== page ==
One more consideration to be aware of before you go any further is to note the difference between Crop Sensor Cameras and Full Frame Cameras. Without going into a whole bunch of detail, some lenses are designed to work specifically with crop sensor camera bodies. In Canon this is called EF-S lenses and in Nikon this is called DX lenses. There will be badges on the lenses to tell you which is which. It’s good to consider this because when buying lenses, it’s good to be forward thinking – as in it’s good to buy full frame (Canon EF, Nikon FX) lenses even for use on crop sensor camera bodies in case one day you want to shoot a full frame camera. In my mind, it makes more sense to invest in good lenses once, rather than to buy cheaper lenses first, then have to sell them all and upgrade them later. However, if you intend to stay in the beginner/enthusiast realm, buying EF-S/DX lenses is just fine. It just pays to be aware of the future possibilities.
Picking Your Lenses
OK, with those considerations in mind you can start assembling your lens arsenal. Most pros in any field of photography have 2-4 lenses that they use for just about everything. You don’t want a metric tonne of lenses, because you have to carry them around. But you also want to be ready for as much as possible. There are 2 groups of lenses: Zooms and Primes. Zooms are more flexible and give more options, but Primes are sharper and often have super big apertures for low light photography and awesome portraits. The three lens categories for both zooms and primes are: Wide Angle (14-24mm) Mid-Range (24-70mm) and Telephoto (70-600mm). And there is also a fourth category of “special” lenses that have unique purposes such as fish-eye lenses, macro lenses, perspective control, etc. Here are some suggested setups:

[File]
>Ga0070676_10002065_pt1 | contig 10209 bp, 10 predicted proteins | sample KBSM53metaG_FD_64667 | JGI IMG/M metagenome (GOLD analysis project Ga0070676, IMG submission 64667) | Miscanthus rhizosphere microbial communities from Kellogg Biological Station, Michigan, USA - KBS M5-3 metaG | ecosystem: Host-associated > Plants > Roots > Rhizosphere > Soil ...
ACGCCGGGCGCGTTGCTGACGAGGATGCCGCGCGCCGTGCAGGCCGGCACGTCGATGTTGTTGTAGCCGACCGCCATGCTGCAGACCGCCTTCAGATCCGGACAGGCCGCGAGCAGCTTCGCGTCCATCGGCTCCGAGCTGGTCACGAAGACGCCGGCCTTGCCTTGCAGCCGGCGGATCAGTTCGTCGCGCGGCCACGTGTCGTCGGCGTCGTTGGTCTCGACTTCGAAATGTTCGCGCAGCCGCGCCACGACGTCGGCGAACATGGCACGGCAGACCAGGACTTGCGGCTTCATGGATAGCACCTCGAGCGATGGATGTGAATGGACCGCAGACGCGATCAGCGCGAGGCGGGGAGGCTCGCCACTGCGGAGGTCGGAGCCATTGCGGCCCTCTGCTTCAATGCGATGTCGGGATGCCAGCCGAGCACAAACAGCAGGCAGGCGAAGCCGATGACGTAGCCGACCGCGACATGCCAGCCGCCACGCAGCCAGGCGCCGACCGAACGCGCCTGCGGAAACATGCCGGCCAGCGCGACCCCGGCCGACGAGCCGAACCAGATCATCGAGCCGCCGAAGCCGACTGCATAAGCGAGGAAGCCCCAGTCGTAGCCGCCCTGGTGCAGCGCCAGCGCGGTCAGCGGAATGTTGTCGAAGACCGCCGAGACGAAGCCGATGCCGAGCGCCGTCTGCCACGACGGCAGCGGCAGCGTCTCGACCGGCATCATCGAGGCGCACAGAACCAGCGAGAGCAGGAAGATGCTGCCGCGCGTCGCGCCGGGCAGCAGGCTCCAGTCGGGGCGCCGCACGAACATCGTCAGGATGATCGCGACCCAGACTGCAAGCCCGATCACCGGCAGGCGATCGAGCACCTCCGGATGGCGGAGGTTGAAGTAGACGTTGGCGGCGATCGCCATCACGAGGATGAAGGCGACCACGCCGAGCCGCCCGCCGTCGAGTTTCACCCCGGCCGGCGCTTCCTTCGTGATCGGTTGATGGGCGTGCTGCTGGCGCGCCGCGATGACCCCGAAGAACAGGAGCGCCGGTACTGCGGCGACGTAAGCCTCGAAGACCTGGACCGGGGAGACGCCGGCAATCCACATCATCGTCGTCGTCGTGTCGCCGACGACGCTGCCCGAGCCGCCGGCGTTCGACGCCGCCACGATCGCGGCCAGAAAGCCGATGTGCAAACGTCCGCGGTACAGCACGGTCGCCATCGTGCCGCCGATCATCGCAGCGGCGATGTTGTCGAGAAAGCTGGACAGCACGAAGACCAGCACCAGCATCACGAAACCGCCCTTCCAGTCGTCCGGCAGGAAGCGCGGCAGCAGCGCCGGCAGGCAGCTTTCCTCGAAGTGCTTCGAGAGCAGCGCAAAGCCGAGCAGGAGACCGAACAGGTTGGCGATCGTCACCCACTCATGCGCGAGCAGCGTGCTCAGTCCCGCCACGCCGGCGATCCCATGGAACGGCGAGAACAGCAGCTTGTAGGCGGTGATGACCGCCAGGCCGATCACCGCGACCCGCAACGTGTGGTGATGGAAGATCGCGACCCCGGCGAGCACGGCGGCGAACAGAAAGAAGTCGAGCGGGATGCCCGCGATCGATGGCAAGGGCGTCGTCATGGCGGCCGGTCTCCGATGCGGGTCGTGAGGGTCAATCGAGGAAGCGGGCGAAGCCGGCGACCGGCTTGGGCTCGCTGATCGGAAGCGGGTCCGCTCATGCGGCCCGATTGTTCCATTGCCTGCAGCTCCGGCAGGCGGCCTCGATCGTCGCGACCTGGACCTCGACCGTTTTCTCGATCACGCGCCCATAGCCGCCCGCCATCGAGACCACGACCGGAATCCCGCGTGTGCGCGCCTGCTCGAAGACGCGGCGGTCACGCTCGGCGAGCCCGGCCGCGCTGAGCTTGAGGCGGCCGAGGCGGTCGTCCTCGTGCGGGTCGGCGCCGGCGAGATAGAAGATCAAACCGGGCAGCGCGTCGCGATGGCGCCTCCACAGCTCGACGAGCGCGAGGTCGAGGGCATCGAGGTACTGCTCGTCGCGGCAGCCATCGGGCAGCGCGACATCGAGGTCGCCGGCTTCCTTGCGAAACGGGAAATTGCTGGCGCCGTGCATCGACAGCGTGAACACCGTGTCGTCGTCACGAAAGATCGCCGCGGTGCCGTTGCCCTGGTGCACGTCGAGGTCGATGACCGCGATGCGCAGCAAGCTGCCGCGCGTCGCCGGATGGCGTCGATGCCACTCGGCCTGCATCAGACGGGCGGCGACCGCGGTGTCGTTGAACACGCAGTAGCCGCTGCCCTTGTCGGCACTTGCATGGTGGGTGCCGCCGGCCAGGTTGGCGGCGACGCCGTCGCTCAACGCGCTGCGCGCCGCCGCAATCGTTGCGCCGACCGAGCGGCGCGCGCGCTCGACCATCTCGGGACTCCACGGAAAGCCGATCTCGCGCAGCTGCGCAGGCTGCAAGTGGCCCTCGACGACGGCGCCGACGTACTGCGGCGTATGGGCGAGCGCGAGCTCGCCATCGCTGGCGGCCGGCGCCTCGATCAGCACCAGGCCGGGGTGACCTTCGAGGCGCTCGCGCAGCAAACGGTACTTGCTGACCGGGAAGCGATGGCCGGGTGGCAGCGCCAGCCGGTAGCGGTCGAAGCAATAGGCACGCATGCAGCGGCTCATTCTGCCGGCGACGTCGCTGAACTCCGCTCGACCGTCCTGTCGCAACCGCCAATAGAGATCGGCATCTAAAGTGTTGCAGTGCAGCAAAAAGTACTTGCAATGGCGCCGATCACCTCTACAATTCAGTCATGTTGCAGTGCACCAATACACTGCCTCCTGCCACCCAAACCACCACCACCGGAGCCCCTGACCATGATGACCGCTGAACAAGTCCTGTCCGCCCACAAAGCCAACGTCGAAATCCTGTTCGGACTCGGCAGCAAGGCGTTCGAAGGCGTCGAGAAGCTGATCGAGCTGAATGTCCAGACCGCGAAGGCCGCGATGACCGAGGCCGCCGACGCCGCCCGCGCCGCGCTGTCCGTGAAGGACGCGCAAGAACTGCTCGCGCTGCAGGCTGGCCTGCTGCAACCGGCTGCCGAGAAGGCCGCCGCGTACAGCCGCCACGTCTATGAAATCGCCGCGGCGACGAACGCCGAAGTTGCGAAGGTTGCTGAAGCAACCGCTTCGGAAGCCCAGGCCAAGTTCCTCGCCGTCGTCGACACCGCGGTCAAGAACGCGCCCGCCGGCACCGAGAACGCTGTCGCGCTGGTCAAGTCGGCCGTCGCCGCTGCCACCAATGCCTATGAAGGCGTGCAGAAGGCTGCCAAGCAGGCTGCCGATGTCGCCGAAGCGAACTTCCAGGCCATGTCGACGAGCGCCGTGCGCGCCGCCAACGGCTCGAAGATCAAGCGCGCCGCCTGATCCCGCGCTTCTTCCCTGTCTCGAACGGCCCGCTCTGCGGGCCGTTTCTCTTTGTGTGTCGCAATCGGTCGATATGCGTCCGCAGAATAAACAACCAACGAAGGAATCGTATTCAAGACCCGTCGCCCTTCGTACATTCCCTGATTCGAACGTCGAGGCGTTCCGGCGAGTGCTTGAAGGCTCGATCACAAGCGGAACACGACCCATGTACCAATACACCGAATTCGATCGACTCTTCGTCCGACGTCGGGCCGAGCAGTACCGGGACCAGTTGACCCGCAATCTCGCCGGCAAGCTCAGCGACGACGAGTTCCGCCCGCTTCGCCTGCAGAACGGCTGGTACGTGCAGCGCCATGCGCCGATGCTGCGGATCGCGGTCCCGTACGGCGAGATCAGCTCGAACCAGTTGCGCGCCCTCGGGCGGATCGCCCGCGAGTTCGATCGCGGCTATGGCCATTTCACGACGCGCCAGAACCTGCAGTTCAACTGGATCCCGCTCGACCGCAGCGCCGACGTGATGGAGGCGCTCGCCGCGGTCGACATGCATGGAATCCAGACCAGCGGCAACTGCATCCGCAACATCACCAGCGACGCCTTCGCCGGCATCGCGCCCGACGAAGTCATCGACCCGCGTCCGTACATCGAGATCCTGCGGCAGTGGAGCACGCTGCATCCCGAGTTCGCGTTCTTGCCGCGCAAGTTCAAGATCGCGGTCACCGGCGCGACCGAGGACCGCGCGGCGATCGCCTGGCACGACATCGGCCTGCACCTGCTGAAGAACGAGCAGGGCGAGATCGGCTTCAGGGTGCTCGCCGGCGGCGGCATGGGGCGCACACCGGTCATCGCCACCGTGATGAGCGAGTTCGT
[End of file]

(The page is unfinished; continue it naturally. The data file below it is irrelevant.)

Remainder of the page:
Kicked up Beginner
If you want something more than the 18-55 kit lens your camera came with, I’d suggest a big zoom that goes from wide to telephoto. 18-200mm or 28-300mm are very popular, so are the 24-105 and 16-85. All of your bases are covered in one lens. The downside is, these are usually variable aperture lenses that aren’t very fast and don’t give any possibilities for shallow depth of field shots (for those cool “lots of stuff in the photo is out of focus” shots). So I would pair the big zoom with a 50mm f/1.8 lens. They are always sharp, allow for low light shooting and they are inexpensive. Additionally, this kit is a perfect vacation or travel setup as it’s light weight and packs into a small convenient bag.